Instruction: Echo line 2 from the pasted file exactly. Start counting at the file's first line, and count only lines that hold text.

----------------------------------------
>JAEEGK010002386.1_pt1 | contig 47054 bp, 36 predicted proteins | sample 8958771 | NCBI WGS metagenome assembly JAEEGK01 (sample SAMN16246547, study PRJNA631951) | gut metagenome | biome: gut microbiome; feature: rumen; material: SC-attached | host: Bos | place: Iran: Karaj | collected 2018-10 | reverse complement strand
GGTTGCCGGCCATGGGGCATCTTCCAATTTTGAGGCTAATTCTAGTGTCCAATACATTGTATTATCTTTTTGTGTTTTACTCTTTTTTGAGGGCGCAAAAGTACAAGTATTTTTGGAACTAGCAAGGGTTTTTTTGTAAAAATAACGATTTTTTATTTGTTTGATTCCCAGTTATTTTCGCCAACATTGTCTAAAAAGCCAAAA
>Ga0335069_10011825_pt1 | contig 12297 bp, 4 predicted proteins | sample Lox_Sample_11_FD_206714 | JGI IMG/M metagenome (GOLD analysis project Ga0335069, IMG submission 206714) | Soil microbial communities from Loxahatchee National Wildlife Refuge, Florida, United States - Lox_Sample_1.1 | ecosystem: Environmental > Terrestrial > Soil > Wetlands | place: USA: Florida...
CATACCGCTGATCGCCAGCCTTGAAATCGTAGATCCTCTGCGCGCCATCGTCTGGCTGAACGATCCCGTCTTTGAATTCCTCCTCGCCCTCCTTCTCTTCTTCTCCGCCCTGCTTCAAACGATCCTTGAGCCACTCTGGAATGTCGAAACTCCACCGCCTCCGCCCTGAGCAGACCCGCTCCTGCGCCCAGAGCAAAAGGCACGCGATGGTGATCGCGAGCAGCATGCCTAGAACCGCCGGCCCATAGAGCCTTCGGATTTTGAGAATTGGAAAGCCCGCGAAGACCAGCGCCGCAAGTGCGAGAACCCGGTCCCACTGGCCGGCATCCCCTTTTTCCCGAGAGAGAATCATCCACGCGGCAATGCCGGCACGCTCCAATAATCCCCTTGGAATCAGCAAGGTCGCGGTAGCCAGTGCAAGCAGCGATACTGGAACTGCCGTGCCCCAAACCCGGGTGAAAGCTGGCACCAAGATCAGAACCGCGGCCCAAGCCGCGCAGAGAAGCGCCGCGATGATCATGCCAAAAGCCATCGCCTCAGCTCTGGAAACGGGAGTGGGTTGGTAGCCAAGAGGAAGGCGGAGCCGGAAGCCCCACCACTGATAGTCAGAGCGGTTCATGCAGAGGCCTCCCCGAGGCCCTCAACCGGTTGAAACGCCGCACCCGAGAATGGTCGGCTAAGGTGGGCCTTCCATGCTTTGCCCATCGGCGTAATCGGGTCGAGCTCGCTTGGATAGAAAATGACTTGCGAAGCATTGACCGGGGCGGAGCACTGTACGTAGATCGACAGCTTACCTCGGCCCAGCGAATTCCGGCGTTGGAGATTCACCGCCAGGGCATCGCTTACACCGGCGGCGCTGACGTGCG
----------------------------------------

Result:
GGTTGCCGGCCATGGGGCATCTTCCAATTTTGAGGCTAATTCTAGTGTCCAATACATTGTATTATCTTTTTGTGTTTTACTCTTTTTTGAGGGCGCAAAAGTACAAGTATTTTTGGAACTAGCAAGGGTTTTTTTGTAAAAATAACGATTTTTTATTTGTTTGATTCCCAGTTATTTTCGCCAACATTGTCTAAAAAGCCAAAA